LSD belongs to the class of drugs that, taken orally, can produce dramatic psychological experiences. There appears to be a wide range of response to LSD. Commonly there are reports of sensory changes, extreme variations in strong emotions, new perspectives about oneself, changed views of-and feelings toward-other people, changes from prior chronic situations, shifts in interest, and new integrative experiences which may be delusional or mystically religious.
The contributors to this volume, which was first published in 1965, accent the culture that embraces LSD. They marshal evidence that the effects of any drug tend to be in keeping with the values of the culture or subculture in which it is used, or if the user's wish is to express rebellion or dissidence, the effect will stand in opposition to prevailing values. The same substance has different effects in different cultures; and the same effects may be achieved with different substances. In the past, alcohol was hailed in much the same way as LSD. There was even a time when coffee was brought under the same kind of proscription that today holds for opiates.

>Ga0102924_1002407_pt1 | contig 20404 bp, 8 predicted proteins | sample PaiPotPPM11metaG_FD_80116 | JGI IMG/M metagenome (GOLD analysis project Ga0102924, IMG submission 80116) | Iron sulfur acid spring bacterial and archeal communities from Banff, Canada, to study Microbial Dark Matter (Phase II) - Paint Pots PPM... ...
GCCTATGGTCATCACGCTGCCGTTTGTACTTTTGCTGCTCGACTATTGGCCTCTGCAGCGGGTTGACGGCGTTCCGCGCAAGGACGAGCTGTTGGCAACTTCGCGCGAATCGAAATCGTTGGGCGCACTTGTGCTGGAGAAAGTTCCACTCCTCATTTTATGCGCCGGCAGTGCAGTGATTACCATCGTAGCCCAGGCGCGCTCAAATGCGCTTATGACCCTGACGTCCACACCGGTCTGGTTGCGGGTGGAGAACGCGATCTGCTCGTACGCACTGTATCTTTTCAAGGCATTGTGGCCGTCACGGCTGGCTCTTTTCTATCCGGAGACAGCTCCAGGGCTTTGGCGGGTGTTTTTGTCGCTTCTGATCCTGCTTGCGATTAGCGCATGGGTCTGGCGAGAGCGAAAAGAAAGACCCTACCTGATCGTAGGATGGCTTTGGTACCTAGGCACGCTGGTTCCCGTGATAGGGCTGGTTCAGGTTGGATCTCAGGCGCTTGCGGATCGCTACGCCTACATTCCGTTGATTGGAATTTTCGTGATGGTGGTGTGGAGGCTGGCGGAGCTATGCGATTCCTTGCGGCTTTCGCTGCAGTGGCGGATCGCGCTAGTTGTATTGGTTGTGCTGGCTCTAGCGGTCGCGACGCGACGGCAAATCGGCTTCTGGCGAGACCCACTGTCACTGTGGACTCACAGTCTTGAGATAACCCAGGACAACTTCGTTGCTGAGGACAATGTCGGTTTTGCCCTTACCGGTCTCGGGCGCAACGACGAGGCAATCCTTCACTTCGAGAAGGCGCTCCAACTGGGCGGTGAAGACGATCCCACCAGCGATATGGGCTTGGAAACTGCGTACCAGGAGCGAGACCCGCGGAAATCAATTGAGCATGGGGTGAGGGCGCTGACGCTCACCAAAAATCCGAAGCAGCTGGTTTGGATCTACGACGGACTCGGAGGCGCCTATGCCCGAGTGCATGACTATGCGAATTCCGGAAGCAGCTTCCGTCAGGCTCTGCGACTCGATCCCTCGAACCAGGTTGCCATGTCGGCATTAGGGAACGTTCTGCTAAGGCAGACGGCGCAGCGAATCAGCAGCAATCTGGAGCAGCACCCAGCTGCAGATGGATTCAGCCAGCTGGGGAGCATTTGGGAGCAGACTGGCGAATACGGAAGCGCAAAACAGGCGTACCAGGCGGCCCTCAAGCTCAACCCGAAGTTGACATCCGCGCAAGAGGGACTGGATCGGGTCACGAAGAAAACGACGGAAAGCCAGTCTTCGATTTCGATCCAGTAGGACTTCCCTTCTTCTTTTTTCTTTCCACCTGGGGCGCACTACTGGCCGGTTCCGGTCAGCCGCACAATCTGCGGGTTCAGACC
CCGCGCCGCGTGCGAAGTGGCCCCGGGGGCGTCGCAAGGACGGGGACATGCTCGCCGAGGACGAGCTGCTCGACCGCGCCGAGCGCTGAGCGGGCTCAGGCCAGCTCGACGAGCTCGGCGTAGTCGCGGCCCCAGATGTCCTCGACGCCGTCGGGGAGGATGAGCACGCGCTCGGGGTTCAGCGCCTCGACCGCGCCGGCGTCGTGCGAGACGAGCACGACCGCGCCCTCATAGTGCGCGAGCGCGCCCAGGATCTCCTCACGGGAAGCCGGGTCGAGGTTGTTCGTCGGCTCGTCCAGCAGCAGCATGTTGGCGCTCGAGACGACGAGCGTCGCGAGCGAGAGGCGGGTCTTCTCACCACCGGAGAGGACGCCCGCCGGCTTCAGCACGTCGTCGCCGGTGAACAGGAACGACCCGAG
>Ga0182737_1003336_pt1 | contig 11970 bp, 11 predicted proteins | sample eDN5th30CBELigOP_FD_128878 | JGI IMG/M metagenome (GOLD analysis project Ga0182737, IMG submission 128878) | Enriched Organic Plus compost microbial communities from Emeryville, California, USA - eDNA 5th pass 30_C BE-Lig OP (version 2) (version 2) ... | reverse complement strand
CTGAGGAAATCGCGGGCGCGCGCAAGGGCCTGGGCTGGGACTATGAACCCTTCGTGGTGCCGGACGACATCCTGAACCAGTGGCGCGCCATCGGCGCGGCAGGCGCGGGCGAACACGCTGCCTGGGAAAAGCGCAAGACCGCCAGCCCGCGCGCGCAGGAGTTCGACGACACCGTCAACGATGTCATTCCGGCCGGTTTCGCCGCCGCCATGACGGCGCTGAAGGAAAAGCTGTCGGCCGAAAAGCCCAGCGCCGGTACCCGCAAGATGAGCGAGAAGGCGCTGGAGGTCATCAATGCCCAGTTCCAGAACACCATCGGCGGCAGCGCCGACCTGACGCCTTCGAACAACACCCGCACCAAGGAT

Such conflicts in values and morals continue with a new generation of drugs, which makes this volume especially relevant. What could be done was an open issue at the time this book was first published. The contributors encourage citizens, scientists, physicians, mystics, ministers, lawmakers and lawmen, drug users and abstainers, to learn and to think more about the phenomena of drug use and to develop plans for social action. This volume stresses the need to develop a policy regarding the handling of classes of drugs and drug users. Although LSD has fallen in favor as a drug of choice for those interested in experimentation, the issues raised in this volume remain with us.